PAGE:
Q: When do I start?
A: Now. If your financial year started after 5 April 2017 you should already be collating the information you need for your first report.
If you have not reached the start of your financial year yet then you still have time but should be getting your reporting systems ready and briefing relevant directors, compliance officers and others.
The Government website service is ready and waiting for its first submissions in October 2017.
A company and its directors may be prosecuted for failing to publish the report within the 30 days. It is also an offence to knowingly or recklessly make a false or misleading reporting statement.
Q: When do I report?
A: For most, reporting will occur twice per year. The first reporting period will start on the first day of the company's financial year. The second period starts immediately following the previous reporting period.
Examples: For a company whose financial year ended on 5 April 2017, the first day of its financial year will be 6 April 2017, so if that company currently undertakes biannual reporting its first report should cover the 6 month period between 6 April to 5 October 2017 and should be published on or before 4 November 2017. Conversely, as the obligations came into force on 6 April 2017, if the company had a financial year ending on 4 April 2017 then its first reporting period would not be until the financial year commencing 5 April 2018. Its first reporting period would be 5 April 2018 to 4 October 2018 and it would have to publish its first report on or before 3 November 2018.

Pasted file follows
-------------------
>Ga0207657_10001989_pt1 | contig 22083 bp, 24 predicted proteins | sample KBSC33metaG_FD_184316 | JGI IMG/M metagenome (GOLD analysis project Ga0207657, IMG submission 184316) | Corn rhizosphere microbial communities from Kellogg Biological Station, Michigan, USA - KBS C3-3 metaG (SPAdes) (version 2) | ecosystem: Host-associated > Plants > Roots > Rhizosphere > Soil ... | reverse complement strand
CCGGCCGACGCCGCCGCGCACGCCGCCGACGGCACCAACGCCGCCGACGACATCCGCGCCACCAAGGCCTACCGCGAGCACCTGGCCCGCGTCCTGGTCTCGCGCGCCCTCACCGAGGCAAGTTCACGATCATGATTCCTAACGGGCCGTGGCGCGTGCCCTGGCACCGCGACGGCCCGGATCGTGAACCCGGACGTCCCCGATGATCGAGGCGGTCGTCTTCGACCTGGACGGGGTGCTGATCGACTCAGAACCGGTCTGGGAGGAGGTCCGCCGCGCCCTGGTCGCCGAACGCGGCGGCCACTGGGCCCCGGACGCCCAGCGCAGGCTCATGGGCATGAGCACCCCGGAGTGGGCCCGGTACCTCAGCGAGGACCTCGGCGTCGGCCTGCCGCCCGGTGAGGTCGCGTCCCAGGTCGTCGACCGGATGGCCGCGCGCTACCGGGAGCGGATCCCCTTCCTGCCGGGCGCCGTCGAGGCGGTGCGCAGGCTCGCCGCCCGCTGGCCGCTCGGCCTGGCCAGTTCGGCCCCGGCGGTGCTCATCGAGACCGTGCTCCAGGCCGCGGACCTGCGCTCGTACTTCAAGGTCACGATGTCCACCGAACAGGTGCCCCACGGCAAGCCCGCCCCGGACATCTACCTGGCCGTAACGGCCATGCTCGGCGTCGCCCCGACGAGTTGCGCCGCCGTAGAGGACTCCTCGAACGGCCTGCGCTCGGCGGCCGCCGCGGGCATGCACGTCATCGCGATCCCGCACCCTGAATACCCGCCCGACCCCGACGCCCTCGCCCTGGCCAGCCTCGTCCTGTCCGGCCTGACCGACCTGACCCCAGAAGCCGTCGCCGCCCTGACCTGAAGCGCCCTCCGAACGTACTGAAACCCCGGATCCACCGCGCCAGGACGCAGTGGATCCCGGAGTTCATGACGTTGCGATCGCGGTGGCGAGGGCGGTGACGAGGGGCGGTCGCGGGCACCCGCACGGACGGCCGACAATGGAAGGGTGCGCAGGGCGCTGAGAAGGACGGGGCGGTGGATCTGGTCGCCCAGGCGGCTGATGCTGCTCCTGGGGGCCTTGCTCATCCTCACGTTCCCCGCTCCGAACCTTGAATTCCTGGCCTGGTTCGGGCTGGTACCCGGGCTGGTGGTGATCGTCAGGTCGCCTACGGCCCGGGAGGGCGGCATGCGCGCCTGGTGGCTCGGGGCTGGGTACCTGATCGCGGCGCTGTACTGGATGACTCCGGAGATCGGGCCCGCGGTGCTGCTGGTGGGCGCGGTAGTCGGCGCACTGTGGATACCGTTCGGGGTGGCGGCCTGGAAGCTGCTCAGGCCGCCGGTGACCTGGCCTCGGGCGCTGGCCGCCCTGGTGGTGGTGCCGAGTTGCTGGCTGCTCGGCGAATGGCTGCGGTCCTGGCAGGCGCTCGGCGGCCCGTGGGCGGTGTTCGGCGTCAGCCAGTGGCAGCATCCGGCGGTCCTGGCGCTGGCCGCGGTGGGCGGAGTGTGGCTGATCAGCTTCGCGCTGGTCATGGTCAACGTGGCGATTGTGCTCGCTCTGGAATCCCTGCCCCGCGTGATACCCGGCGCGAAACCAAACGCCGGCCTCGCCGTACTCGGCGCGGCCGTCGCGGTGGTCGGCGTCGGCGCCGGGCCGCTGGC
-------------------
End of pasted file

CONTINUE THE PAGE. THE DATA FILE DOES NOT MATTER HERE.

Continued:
For those companies with a financial year of less than nine months, one reporting period is sufficient. For those with a financial year of 15 months or longer, three reports must be made.
The report must be filed within 30 days of the end of the reporting period.
Companies may have to change the invoicing information they currently capture and the way they collate and analyse that information. This may involve investing in new accounting or invoicing software.
Companies should consider if they need to provide training to those who need to know. That might be more than just the accounting team and the board. For example, in-house counsel and procurement personnel may also have to have an awareness of when their contracts are Qualifying Contracts and keep track of when they are and are not contracting on the Company's standard terms.
Consider whether your standard terms may be making reporting more difficult. For example, it may be harder to report if the terms provide for payment from the date of the invoice since the reporting metric is linked to the date of receipt of the invoice.
Groups should consider which of their companies are caught and which of their contracts qualify.
These new regulatory measures require forward planning and investment time now. Companies can find out more by reading the Government Guidance (PDF).